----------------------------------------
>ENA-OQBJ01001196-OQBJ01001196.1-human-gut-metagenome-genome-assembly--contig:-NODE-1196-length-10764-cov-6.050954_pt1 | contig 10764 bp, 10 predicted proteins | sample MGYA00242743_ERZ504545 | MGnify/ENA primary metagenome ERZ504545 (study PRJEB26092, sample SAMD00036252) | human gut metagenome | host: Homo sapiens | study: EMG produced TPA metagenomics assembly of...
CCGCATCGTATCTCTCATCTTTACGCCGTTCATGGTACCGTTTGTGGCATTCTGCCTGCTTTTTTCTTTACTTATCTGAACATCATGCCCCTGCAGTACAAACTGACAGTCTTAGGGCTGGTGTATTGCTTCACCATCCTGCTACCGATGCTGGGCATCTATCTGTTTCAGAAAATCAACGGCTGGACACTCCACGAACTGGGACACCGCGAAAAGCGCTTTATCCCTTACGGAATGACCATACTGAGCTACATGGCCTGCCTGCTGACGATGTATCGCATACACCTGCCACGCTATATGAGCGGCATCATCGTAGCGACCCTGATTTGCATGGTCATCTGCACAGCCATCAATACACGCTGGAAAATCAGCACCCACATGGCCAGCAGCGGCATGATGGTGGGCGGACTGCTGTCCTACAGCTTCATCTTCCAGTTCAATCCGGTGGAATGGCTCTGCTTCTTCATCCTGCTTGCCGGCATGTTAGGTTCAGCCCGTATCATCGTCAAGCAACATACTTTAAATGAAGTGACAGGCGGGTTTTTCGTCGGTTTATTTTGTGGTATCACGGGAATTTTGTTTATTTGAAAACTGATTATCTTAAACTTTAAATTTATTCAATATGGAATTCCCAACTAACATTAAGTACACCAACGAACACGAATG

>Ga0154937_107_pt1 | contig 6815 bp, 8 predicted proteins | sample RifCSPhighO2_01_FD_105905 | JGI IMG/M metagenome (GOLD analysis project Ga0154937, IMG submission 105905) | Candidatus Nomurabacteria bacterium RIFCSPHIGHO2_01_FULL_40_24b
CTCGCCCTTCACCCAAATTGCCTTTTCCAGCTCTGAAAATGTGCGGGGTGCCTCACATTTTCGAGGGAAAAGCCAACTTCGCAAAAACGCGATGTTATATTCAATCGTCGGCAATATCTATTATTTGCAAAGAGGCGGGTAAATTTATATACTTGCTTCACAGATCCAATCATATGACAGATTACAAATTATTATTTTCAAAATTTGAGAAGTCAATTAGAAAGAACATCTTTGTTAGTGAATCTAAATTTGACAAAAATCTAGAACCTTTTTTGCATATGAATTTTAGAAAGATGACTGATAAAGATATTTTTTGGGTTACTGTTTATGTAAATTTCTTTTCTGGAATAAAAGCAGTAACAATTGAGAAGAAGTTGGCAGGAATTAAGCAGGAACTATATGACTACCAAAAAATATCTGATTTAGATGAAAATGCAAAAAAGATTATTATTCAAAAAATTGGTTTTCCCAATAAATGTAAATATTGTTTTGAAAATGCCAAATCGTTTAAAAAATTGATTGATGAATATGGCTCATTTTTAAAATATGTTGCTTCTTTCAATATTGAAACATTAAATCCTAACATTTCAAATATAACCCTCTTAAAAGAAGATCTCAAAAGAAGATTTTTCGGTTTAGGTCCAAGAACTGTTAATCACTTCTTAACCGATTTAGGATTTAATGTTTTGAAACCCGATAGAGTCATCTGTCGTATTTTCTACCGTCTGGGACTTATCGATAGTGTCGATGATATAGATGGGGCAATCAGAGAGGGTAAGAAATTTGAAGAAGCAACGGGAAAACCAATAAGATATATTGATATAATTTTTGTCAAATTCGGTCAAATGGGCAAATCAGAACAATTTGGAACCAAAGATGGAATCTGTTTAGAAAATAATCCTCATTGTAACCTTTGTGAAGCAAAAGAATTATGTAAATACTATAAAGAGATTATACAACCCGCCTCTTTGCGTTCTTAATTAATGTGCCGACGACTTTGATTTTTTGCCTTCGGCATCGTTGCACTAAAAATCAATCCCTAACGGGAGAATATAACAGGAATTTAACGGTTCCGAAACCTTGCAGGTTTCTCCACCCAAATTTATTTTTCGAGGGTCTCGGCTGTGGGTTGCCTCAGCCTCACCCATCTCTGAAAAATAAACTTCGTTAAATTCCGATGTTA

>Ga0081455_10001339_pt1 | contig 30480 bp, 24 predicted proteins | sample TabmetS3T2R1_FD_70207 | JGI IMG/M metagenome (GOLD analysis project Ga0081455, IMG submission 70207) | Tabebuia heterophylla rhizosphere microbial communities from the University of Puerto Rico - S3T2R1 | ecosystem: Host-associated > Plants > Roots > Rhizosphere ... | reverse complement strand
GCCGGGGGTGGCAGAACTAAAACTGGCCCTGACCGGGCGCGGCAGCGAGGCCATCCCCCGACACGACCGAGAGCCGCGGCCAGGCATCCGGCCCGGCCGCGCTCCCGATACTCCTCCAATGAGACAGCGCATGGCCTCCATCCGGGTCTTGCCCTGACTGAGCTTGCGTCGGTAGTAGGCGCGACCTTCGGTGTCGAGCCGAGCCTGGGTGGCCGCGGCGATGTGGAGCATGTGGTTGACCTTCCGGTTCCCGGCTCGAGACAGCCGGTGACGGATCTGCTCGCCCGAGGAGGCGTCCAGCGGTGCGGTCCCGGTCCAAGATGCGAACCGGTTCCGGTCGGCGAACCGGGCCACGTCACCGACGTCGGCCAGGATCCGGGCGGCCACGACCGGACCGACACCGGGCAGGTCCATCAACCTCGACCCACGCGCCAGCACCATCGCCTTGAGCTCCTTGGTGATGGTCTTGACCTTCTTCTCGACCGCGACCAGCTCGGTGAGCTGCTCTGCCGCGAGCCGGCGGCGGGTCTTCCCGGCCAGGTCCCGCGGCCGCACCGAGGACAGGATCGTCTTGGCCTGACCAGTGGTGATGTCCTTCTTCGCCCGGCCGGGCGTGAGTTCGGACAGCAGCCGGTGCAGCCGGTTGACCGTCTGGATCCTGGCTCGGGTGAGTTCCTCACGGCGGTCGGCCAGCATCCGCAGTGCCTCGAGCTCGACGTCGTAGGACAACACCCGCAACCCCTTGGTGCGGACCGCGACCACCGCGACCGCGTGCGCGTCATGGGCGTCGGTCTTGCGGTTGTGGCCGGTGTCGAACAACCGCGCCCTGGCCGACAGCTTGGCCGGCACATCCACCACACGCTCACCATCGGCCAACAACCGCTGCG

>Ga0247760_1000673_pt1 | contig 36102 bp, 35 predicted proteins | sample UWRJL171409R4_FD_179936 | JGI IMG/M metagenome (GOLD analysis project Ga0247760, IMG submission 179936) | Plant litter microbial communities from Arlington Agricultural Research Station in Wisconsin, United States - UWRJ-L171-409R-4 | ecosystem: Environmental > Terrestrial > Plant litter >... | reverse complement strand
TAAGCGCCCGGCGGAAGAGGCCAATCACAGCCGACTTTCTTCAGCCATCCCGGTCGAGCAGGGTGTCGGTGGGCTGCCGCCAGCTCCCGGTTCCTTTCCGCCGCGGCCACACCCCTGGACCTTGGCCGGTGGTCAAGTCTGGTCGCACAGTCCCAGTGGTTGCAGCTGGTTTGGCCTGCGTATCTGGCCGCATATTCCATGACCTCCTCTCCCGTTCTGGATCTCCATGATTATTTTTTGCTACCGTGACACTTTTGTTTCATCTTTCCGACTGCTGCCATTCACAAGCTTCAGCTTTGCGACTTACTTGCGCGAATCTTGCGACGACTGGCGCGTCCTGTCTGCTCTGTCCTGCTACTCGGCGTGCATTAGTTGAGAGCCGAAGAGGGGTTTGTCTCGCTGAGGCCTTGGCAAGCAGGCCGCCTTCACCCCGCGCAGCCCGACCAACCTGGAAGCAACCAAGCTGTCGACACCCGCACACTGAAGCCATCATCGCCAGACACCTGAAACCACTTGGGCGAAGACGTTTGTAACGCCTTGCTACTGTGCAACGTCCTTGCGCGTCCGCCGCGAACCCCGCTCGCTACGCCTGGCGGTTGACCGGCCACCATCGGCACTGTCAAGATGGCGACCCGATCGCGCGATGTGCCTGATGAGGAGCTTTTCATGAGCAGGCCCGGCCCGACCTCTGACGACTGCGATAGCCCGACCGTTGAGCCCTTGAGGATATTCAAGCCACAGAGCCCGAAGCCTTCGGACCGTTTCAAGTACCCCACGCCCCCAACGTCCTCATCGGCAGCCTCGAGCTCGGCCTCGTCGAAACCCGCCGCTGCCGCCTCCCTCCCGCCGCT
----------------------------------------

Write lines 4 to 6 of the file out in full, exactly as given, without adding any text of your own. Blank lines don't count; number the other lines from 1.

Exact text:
CTCGCCCTTCACCCAAATTGCCTTTTCCAGCTCTGAAAATGTGCGGGGTGCCTCACATTTTCGAGGGAAAAGCCAACTTCGCAAAAACGCGATGTTATATTCAATCGTCGGCAATATCTATTATTTGCAAAGAGGCGGGTAAATTTATATACTTGCTTCACAGATCCAATCATATGACAGATTACAAATTATTATTTTCAAAATTTGAGAAGTCAATTAGAAAGAACATCTTTGTTAGTGAATCTAAATTTGACAAAAATCTAGAACCTTTTTTGCATATGAATTTTAGAAAGATGACTGATAAAGATATTTTTTGGGTTACTGTTTATGTAAATTTCTTTTCTGGAATAAAAGCAGTAACAATTGAGAAGAAGTTGGCAGGAATTAAGCAGGAACTATATGACTACCAAAAAATATCTGATTTAGATGAAAATGCAAAAAAGATTATTATTCAAAAAATTGGTTTTCCCAATAAATGTAAATATTGTTTTGAAAATGCCAAATCGTTTAAAAAATTGATTGATGAATATGGCTCATTTTTAAAATATGTTGCTTCTTTCAATATTGAAACATTAAATCCTAACATTTCAAATATAACCCTCTTAAAAGAAGATCTCAAAAGAAGATTTTTCGGTTTAGGTCCAAGAACTGTTAATCACTTCTTAACCGATTTAGGATTTAATGTTTTGAAACCCGATAGAGTCATCTGTCGTATTTTCTACCGTCTGGGACTTATCGATAGTGTCGATGATATAGATGGGGCAATCAGAGAGGGTAAGAAATTTGAAGAAGCAACGGGAAAACCAATAAGATATATTGATATAATTTTTGTCAAATTCGGTCAAATGGGCAAATCAGAACAATTTGGAACCAAAGATGGAATCTGTTTAGAAAATAATCCTCATTGTAACCTTTGTGAAGCAAAAGAATTATGTAAATACTATAAAGAGATTATACAACCCGCCTCTTTGCGTTCTTAATTAATGTGCCGACGACTTTGATTTTTTGCCTTCGGCATCGTTGCACTAAAAATCAATCCCTAACGGGAGAATATAACAGGAATTTAACGGTTCCGAAACCTTGCAGGTTTCTCCACCCAAATTTATTTTTCGAGGGTCTCGGCTGTGGGTTGCCTCAGCCTCACCCATCTCTGAAAAATAAACTTCGTTAAATTCCGATGTTA

>Ga0081455_10001339_pt1 | contig 30480 bp, 24 predicted proteins | sample TabmetS3T2R1_FD_70207 | JGI IMG/M metagenome (GOLD analysis project Ga0081455, IMG submission 70207) | Tabebuia heterophylla rhizosphere microbial communities from the University of Puerto Rico - S3T2R1 | ecosystem: Host-associated > Plants > Roots > Rhizosphere ... | reverse complement strand
GCCGGGGGTGGCAGAACTAAAACTGGCCCTGACCGGGCGCGGCAGCGAGGCCATCCCCCGACACGACCGAGAGCCGCGGCCAGGCATCCGGCCCGGCCGCGCTCCCGATACTCCTCCAATGAGACAGCGCATGGCCTCCATCCGGGTCTTGCCCTGACTGAGCTTGCGTCGGTAGTAGGCGCGACCTTCGGTGTCGAGCCGAGCCTGGGTGGCCGCGGCGATGTGGAGCATGTGGTTGACCTTCCGGTTCCCGGCTCGAGACAGCCGGTGACGGATCTGCTCGCCCGAGGAGGCGTCCAGCGGTGCGGTCCCGGTCCAAGATGCGAACCGGTTCCGGTCGGCGAACCGGGCCACGTCACCGACGTCGGCCAGGATCCGGGCGGCCACGACCGGACCGACACCGGGCAGGTCCATCAACCTCGACCCACGCGCCAGCACCATCGCCTTGAGCTCCTTGGTGATGGTCTTGACCTTCTTCTCGACCGCGACCAGCTCGGTGAGCTGCTCTGCCGCGAGCCGGCGGCGGGTCTTCCCGGCCAGGTCCCGCGGCCGCACCGAGGACAGGATCGTCTTGGCCTGACCAGTGGTGATGTCCTTCTTCGCCCGGCCGGGCGTGAGTTCGGACAGCAGCCGGTGCAGCCGGTTGACCGTCTGGATCCTGGCTCGGGTGAGTTCCTCACGGCGGTCGGCCAGCATCCGCAGTGCCTCGAGCTCGACGTCGTAGGACAACACCCGCAACCCCTTGGTGCGGACCGCGACCACCGCGACCGCGTGCGCGTCATGGGCGTCGGTCTTGCGGTTGTGGCCGGTGTCGAACAACCGCGCCCTGGCCGACAGCTTGGCCGGCACATCCACCACACGCTCACCATCGGCCAACAACCGCTGCG